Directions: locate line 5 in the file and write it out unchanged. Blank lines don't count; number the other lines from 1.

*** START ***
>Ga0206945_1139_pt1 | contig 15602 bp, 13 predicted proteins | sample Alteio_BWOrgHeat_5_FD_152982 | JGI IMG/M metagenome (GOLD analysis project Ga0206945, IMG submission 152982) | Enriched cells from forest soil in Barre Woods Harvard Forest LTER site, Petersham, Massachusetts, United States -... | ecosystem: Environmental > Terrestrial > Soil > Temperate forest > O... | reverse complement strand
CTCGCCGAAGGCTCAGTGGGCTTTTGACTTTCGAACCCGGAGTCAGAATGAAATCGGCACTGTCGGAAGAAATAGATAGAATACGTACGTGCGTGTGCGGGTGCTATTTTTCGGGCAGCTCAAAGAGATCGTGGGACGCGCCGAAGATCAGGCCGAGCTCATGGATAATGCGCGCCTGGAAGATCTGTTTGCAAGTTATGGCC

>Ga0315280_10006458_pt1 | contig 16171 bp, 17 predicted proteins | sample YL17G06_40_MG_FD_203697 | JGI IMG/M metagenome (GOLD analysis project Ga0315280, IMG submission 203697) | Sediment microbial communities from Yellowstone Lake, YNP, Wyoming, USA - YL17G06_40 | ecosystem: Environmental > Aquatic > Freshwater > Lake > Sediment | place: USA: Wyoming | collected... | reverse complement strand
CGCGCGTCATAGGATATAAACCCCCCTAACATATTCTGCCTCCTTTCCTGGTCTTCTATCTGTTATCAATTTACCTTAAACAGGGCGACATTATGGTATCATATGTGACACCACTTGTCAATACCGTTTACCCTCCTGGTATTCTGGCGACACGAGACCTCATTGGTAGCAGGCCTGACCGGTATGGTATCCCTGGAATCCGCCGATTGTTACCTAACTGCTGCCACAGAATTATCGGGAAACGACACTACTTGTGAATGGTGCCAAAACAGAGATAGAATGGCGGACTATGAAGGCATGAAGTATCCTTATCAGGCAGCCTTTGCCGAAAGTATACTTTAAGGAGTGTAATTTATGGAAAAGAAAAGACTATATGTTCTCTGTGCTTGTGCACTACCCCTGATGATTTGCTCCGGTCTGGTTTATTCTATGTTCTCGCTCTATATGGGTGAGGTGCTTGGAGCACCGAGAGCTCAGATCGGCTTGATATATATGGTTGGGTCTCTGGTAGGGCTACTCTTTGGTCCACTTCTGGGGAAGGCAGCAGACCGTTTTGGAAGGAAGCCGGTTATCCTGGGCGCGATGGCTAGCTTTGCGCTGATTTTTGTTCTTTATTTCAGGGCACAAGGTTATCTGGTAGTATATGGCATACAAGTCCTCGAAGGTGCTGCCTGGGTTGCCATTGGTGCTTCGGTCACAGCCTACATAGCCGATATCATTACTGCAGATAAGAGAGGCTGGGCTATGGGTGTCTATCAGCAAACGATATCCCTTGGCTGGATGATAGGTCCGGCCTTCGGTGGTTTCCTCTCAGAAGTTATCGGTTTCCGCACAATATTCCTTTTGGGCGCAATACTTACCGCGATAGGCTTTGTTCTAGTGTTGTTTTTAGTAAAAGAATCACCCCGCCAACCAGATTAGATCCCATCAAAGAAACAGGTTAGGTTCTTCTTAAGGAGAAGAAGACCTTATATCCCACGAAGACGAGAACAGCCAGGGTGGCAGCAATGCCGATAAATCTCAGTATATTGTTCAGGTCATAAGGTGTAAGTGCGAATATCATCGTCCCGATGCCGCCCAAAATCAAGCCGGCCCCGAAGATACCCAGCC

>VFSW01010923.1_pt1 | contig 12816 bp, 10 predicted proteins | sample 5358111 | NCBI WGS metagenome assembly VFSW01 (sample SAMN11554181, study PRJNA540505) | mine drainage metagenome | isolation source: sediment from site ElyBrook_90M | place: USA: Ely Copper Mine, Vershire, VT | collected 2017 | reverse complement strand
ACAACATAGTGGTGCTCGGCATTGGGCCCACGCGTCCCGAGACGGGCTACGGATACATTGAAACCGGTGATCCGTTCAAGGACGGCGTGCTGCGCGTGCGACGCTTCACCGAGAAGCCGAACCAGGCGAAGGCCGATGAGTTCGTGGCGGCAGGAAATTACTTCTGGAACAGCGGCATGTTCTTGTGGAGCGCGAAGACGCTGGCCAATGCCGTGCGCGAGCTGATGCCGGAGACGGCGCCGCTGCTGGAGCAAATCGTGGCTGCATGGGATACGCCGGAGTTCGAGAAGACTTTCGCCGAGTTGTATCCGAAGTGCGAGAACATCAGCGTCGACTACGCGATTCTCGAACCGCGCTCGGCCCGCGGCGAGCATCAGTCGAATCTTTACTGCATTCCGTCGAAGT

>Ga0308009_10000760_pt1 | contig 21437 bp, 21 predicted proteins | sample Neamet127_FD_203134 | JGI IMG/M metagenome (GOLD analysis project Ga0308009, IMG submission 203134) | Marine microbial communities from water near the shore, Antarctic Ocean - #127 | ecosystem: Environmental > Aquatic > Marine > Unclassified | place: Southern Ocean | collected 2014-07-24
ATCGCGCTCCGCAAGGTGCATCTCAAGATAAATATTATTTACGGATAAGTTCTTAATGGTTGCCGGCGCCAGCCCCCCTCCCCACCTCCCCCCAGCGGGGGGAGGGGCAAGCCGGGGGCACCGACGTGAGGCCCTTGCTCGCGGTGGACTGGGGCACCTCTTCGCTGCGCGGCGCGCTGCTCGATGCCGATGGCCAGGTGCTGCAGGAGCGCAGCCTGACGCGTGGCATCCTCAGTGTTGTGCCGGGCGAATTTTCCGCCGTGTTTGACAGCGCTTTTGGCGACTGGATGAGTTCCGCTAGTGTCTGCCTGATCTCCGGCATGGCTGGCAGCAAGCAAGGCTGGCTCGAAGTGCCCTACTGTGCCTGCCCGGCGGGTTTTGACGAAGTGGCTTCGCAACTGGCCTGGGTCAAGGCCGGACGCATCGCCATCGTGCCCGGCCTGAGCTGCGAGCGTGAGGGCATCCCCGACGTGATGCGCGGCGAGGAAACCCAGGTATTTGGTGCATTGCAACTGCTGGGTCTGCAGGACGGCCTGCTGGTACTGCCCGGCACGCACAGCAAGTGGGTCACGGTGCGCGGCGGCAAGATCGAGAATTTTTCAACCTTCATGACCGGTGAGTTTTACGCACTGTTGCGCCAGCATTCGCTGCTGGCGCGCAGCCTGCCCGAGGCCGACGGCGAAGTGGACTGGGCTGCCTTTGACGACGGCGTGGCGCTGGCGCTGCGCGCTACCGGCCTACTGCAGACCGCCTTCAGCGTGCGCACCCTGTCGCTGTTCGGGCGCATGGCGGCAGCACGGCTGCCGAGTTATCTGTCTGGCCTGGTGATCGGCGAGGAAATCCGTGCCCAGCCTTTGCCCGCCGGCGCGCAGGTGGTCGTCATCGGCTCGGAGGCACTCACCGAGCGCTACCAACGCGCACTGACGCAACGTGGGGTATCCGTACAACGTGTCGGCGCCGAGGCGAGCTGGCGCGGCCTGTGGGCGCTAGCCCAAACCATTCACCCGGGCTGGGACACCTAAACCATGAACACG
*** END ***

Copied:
>VFSW01010923.1_pt1 | contig 12816 bp, 10 predicted proteins | sample 5358111 | NCBI WGS metagenome assembly VFSW01 (sample SAMN11554181, study PRJNA540505) | mine drainage metagenome | isolation source: sediment from site ElyBrook_90M | place: USA: Ely Copper Mine, Vershire, VT | collected 2017 | reverse complement strand